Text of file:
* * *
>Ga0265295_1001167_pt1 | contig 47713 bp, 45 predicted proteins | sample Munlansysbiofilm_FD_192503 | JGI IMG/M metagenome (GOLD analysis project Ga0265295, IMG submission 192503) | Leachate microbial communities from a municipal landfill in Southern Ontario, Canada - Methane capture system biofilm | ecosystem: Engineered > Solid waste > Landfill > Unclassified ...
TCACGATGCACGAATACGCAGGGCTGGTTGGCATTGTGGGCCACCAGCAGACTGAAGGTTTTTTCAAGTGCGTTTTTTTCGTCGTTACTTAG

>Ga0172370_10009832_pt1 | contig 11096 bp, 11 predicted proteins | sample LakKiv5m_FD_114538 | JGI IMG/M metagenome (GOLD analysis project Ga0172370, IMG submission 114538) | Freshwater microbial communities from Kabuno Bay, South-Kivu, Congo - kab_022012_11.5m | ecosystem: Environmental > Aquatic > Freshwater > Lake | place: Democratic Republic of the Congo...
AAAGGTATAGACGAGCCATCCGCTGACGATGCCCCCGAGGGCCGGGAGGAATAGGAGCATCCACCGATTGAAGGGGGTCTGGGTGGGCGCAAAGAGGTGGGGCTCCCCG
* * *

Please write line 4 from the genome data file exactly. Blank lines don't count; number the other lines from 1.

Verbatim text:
AAAGGTATAGACGAGCCATCCGCTGACGATGCCCCCGAGGGCCGGGAGGAATAGGAGCATCCACCGATTGAAGGGGGTCTGGGTGGGCGCAAAGAGGTGGGGCTCCCCG